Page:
For the purpose of showing an agreement between the bank and the maker of the note that the note to be discounted and those thereafter to be made for its renewal should be payable at the Bank of the Metropolis and there demanded, the bank proved by parol testimony that the said G. A. Carroll did not reside in the District after the winter of 1817, in which W. Carroll lived in Washington, but resided at Port Tobacco, in Maryland, about twenty miles from the city, which he occasionally visited; that many of the notes taken for the continuance of the accommodation were expressed to be payable at the said bank; and that all the notes previous to that on which this suit was brought were there demanded, which demand was acquiesced in as sufficient and subsequent notes given in renewal of those so demanded. The bank also proved that it was its custom in all cases where the maker was a nonresident to require an agreement to pay such notes at the bank, and that they never would have agreed to discount the said notes but on this condition.
The counsel for the defendants below objected to this testimony, but the court permitted it to go to the jury. The counsel for the defendants below then prayed the court to instruct the jury that to enable the plaintiffs to sustain their action, it was necessary to prove that a personal demand had been made on the maker of the note. The court refused to give this instruction, but did instruct the jury that if it
should be satisfied from the evidence that it was agreed by all the parties whose names appear on the notes that the payment should be demanded at the Bank of the Metropolis and that it was so demanded, then a personal demand on the maker was not necessary. An exception was taken to these opinions of the court, and their correctness is now to be examined.
The plaintiffs in error contend that the testimony ought not to have been admitted, because it is an attempt by parol proof to vary a written instrument. But this is not an attempt to vary a written instrument. The place of demand is not expressed on the face of the note, and the necessity of a demand on the person, when the parties are silent, is an inference of law which is drawn only when they are silent. A parol agreement puts an end to this inference and dispenses with a personal demand. The parties consent to a demand at a stipulated place instead of a demand on the person of the maker, and this does not alter the instrument so far as it goes, but supplies extrinsic circumstances which the parties are at liberty to supply.
No demand is necessary to sustain a suit against the maker. His undertaking is unconditional, but the endorser undertakes conditionally to pay if the maker does not, and this imposes on the holder the necessity of taking the proper steps to obtain payment from the maker. This contract is not written, but is implied. It is that due diligence to obtain payment from the maker shall be used. When the parties agree what this due diligence shall be, they do not alter the written contract, but agree upon an extrinsic circumstance and substitute that agreement for an act which the law prescribes only where they are silent. We think, then, that there was no error in admitting the parol evidence which was offered to sustain the action.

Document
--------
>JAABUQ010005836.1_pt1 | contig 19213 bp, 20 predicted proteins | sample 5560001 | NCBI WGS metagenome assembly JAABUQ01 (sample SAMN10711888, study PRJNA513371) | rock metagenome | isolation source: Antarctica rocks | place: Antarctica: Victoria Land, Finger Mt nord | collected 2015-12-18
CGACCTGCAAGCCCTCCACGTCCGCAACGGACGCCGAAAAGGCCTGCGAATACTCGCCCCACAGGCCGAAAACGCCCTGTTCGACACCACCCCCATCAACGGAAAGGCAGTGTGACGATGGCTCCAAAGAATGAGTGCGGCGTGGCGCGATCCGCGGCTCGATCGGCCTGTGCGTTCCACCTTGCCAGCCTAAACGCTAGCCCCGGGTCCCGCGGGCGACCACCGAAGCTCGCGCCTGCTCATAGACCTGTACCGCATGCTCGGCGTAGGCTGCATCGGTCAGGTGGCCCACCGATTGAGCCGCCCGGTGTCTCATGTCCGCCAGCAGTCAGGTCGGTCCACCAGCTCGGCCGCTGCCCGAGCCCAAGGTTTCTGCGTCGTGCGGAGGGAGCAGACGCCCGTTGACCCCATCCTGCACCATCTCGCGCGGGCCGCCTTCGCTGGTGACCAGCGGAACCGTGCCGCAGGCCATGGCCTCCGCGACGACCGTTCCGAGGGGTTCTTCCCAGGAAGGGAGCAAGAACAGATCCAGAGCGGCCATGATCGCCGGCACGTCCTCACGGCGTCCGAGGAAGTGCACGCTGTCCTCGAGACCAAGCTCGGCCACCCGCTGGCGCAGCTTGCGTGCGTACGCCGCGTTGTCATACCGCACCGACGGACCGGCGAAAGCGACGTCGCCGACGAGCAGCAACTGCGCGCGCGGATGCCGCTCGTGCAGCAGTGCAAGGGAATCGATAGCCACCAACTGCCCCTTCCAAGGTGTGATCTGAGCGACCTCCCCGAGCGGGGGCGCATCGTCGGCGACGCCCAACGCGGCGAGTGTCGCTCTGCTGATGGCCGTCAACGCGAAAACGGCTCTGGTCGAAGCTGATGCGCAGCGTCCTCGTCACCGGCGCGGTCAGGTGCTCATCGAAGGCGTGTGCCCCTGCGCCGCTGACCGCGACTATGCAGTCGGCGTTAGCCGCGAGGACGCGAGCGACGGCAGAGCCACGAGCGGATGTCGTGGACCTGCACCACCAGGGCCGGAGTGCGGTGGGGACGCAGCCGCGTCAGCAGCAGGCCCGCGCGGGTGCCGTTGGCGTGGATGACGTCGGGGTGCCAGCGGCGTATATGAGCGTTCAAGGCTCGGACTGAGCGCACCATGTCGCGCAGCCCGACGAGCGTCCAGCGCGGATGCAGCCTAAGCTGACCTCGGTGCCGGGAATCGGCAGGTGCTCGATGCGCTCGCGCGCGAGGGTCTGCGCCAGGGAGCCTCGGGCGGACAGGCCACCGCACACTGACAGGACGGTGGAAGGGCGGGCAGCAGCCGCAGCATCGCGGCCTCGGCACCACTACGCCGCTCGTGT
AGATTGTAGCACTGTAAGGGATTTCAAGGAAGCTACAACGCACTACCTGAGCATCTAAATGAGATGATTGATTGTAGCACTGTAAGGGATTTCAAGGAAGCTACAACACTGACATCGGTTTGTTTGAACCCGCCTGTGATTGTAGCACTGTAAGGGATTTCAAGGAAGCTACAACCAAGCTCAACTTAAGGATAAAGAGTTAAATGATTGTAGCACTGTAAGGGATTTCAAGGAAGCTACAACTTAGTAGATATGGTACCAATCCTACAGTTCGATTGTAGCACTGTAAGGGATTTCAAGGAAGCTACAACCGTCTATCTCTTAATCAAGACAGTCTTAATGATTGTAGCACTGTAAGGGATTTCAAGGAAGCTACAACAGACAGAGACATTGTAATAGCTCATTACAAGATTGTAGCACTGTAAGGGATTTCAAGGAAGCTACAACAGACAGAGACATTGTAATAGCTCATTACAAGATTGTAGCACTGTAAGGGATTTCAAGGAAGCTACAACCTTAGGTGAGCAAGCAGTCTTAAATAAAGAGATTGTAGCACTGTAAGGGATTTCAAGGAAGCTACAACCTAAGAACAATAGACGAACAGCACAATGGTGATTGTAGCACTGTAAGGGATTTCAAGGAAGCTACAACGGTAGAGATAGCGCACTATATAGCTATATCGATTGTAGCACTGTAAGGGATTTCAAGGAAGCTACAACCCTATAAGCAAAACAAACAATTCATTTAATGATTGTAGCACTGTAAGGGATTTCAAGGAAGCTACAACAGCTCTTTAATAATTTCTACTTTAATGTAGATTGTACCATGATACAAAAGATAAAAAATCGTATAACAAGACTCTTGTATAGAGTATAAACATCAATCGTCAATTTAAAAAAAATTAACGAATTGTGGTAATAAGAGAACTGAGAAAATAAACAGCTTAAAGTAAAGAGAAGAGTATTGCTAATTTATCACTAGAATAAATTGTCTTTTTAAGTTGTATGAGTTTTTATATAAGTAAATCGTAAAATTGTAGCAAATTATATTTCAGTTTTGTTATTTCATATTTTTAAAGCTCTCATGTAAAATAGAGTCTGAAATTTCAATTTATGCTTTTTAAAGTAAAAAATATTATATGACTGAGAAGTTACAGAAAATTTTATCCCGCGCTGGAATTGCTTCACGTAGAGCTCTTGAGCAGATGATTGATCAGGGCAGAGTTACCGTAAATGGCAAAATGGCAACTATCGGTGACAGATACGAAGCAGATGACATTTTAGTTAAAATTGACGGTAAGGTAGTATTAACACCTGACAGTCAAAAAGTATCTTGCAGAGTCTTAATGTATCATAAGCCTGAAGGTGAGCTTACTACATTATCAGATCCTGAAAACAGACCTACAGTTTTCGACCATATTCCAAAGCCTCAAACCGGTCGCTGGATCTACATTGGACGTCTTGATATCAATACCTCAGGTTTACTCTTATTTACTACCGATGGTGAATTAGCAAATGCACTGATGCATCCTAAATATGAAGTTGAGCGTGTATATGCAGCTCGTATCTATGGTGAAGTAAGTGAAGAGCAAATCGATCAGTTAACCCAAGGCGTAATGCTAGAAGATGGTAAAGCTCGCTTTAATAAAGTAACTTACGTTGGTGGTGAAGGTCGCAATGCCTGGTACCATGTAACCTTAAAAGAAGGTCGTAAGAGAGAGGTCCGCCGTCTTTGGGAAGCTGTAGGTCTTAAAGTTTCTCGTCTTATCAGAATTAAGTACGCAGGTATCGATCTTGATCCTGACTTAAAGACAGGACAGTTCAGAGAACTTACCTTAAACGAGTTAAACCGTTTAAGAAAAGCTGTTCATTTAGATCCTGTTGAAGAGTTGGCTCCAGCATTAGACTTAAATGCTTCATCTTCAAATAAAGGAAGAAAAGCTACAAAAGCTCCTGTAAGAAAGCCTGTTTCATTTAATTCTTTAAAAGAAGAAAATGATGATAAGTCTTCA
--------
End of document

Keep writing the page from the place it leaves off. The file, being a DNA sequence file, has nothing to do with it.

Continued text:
If the testimony was admissible, there is no error in the instruction given by the court. It was that if the jury believed from the evidence that it was agreed by all the parties that the demand should be made at the Bank of the Metropolis and that it was so made, then a demand of the maker was not necessary.
This point is, we think, involved in the question respecting the admissibility of parol testimony to establish the agreement. Had the note purported on its face to be payable at the Bank of the Metropolis, that express agreement would undoubtedly have dispensed with a personal demand. If that agreement can be made by parol (and unless it can, the testimony was inadmissible), the effect of the parol contract is the same on this point as if it had been in writing. The only
inquiry, therefore, is whether the testimony was sufficient to be submitted to the jury for the purpose of proving the agreement. We think it was.
The circumstances that the endorsers were themselves active in procuring the accommodation for the maker of the note, that the accommodation had been continued for years without a demand on the person of the maker, that it was the invariable usage of the bank, when the maker of an accommodation note resided out of the city, to require, as the condition of the loan, a stipulation that a demand at the bank should be sufficient, that this accommodation would not have been continued after the removal of the maker out of the city but on this condition, that the note purports on its face to be negotiable at the Bank of the Metropolis, are facts from which the jury might justifiably infer the agreement of the parties to dispense with a demand on the person of the maker.
A verdict having been rendered for the bank, the defendants in the court below filed errors in arrest of judgment.
The error alleged is that the first count in the declaration neither charges a personal demand on the maker of the note nor excuses the omission to make such demand. The declaration certainly does not charge a demand on the person of the maker, but this was not necessary if the parties had agreed that a demand at the bank should be substituted for a demand on the maker.
The plaintiffs in error contend that the agreement is not alleged in the declaration, and we admit that the omission to make this averment would be fatal. In that event, the plaintiff below would have shown no cause of action. But the declaration avers a demand of the note "at the Bank of the Metropolis," where the said note was payable. The note is set out in the declaration, and does not purport on its face to be made payable at the bank. But the averment in the declaration that it was payable there cannot be true unless there was an agreement of the parties to that effect. It is an averment which must have been proved at the trial or the plaintiff below could not have obtained a verdict and judgment.
After a verdict, it is, we think, sufficient to sustain the judgment.
There is no error, and the judgment is affirmed with costs.